God's light and love to all,
Friday, January 29, 2010
Greetings to all,
It's old news to many and its almost or probably a cliche' but some people like to blur their waterfalls or water so it looks like flowing silk. It's not that difficult to do it just requires the right water, weather and equipment. For weather the best times are when it is overcast, cloudy or foggy. The other circumstance is when there just plain isn't a lot of bright light like early morning or late afternoon or being in a dark shaded area like a canyon. Equipment wise you can decrease the light to help this along by the use of a filter called a ND or neutral density filter. These are sold in varying powers that cut down on the amount of light reaching the light sensor in the camera. These typically come in one , two or three stop densities with some expensive ones even cutting out more light. So by placing one of these filters in front of your lens you need to increase your exposure time which is just what you need to do in order to blur water out to a silky flow.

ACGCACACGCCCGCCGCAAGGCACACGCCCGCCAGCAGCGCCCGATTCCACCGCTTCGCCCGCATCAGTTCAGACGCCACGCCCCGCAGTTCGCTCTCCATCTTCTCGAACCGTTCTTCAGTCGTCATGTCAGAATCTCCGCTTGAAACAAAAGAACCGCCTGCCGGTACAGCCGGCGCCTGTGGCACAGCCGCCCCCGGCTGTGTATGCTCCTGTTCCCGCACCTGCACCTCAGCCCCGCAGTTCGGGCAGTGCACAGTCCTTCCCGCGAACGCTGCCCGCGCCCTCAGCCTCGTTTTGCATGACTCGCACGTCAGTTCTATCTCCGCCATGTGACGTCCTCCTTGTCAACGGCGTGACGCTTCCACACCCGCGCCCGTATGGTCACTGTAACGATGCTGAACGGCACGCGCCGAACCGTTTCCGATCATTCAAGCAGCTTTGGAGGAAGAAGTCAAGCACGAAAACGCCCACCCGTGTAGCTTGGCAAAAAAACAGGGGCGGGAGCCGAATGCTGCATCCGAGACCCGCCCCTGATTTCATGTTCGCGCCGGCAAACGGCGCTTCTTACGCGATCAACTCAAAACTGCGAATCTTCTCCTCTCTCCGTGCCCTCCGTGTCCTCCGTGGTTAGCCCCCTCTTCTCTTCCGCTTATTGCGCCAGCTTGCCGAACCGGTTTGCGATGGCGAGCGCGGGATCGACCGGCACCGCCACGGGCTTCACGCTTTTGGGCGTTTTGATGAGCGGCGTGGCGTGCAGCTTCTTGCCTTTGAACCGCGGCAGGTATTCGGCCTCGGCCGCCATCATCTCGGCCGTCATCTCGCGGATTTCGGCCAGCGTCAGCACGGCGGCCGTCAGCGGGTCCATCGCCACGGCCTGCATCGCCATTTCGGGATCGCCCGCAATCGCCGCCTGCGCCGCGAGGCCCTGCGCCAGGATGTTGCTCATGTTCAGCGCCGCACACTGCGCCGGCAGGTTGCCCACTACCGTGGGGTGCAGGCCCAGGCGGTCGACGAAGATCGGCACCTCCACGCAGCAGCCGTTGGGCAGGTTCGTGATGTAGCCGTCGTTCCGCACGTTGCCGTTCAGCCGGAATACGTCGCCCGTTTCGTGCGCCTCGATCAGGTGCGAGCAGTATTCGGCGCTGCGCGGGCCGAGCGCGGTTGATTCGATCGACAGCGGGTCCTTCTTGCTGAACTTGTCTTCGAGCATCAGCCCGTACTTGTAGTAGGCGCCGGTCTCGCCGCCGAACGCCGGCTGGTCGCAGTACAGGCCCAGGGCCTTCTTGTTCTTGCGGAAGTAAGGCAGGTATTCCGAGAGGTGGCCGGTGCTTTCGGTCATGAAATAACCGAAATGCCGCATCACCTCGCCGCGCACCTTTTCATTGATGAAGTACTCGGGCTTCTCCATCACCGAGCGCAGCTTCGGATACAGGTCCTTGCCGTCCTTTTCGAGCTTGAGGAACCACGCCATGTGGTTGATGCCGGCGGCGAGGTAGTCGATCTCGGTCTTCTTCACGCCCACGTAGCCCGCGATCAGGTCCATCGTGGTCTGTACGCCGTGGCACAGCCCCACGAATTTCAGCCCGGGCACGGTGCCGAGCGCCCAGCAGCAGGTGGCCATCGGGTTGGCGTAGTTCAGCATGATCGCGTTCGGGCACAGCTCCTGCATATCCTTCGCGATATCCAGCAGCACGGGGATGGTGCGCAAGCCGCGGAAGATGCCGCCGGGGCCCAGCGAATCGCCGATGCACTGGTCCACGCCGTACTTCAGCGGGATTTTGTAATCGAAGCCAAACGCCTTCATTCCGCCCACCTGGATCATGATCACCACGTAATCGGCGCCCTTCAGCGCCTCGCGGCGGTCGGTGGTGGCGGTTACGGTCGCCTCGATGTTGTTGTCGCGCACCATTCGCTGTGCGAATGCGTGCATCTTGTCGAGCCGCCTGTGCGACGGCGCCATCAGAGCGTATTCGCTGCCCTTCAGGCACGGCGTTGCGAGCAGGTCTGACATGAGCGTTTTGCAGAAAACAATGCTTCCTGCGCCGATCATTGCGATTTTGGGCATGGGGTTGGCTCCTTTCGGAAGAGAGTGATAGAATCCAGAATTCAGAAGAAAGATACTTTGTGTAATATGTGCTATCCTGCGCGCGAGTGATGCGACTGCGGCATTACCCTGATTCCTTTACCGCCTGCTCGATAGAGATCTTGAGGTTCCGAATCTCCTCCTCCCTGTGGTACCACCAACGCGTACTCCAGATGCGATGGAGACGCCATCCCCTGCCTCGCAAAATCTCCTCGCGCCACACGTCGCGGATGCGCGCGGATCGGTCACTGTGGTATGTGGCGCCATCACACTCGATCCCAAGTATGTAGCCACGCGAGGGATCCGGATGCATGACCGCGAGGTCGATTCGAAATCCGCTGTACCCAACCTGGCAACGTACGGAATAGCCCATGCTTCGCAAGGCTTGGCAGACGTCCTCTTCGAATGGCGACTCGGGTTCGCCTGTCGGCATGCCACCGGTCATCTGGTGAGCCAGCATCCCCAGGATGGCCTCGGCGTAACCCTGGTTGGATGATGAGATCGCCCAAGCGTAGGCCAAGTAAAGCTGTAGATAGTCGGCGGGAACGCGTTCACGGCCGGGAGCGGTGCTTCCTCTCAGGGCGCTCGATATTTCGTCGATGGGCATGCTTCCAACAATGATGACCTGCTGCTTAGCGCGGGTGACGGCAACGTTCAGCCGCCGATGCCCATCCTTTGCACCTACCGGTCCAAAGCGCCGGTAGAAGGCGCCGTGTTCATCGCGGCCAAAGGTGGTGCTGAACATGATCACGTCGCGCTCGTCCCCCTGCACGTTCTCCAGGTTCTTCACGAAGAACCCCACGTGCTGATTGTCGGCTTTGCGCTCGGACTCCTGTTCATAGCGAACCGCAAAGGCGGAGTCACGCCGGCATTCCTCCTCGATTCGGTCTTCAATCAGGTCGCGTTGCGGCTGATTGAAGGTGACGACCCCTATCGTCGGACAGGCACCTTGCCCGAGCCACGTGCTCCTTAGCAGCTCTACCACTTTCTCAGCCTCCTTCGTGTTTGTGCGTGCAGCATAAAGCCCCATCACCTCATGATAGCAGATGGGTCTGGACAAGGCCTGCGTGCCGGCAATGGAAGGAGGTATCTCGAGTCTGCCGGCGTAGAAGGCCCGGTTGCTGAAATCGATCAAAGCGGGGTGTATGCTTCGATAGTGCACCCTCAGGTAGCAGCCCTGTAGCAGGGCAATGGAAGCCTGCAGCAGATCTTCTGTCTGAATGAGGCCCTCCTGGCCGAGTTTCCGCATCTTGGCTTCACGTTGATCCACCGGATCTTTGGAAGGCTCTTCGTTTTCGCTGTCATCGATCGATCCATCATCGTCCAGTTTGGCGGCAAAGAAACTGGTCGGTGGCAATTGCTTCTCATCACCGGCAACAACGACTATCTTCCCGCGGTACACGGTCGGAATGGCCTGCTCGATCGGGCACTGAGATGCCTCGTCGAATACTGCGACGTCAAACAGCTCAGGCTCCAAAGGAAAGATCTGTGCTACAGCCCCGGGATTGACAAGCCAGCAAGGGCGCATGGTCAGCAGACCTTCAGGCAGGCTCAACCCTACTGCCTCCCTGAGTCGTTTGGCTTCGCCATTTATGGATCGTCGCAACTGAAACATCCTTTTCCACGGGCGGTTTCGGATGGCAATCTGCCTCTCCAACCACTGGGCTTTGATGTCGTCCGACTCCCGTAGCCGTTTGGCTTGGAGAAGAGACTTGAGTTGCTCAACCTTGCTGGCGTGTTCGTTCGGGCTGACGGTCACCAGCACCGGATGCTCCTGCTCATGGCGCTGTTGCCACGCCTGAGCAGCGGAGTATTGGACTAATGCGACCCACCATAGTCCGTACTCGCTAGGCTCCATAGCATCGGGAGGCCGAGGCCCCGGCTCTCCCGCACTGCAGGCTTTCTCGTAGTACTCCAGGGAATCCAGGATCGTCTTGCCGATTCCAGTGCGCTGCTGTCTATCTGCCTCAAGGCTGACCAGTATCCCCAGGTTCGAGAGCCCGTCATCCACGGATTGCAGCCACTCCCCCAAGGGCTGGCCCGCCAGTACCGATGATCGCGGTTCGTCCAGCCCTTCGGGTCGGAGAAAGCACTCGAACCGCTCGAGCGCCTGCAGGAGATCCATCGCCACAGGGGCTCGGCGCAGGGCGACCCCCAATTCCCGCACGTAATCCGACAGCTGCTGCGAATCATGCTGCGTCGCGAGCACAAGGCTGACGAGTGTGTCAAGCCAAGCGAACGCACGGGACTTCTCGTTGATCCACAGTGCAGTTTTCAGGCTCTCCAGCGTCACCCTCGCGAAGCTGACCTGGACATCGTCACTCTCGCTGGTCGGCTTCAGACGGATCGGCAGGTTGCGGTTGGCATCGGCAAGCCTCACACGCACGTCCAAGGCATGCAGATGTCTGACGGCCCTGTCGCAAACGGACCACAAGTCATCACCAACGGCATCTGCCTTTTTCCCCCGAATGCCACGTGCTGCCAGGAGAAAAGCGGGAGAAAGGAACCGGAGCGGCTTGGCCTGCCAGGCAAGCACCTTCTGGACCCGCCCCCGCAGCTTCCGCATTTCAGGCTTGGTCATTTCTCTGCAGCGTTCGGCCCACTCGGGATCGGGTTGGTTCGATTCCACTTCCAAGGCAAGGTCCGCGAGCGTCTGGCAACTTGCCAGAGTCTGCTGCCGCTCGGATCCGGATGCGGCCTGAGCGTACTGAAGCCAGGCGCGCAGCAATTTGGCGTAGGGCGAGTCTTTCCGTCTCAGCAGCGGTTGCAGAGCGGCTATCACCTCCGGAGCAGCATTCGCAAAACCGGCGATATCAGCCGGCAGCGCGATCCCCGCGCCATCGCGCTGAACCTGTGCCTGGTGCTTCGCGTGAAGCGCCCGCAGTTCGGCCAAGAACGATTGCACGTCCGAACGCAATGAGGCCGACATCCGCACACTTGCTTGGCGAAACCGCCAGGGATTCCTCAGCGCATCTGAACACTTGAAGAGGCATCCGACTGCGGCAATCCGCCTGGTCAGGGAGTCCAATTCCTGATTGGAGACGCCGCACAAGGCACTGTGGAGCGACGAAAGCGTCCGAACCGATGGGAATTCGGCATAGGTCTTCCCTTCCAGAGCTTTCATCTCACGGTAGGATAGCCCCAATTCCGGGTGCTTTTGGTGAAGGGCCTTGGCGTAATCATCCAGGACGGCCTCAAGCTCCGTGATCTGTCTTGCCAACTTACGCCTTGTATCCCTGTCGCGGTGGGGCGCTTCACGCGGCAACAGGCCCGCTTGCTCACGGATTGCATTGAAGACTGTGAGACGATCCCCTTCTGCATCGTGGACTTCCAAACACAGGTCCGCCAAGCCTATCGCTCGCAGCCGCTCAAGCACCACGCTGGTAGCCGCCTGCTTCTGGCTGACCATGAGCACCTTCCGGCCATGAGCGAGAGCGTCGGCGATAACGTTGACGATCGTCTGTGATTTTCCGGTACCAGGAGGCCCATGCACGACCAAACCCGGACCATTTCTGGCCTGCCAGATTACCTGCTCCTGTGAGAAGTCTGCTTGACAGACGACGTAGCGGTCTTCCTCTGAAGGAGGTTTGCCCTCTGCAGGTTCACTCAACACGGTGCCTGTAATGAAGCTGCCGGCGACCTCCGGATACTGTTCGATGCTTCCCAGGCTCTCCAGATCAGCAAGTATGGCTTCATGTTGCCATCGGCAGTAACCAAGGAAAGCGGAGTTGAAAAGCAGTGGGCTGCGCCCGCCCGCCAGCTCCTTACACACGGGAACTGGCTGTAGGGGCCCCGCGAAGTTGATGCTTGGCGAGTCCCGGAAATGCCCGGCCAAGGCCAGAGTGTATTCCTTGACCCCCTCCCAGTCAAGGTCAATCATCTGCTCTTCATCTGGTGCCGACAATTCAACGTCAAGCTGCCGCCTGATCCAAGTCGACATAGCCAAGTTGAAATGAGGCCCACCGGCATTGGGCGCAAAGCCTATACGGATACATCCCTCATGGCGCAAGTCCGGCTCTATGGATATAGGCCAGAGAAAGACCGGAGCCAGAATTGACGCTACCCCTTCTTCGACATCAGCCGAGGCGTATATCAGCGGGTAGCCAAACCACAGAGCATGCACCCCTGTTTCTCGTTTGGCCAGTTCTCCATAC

To blur water typically you need to blur it with a shutter speed of 1/15 of a second or longer depending upon the water flow. This means you need to use a tripod or other camera support such as a ground pod or bean bag placed upon something. Usually in order to get such a slow shutter speed you are going to have to put your camera on Manual or Aperature Priority and choose an F stop that is closed down as much as possible for the lighting conditions. I start by making a check with the f stop at about f11 and keep closing down further and further until I get the look I like. Often times in the dark canyons I'm shooting in I will get an exposure of f22.0 at around thirty seconds. You really need a solid tripod for that.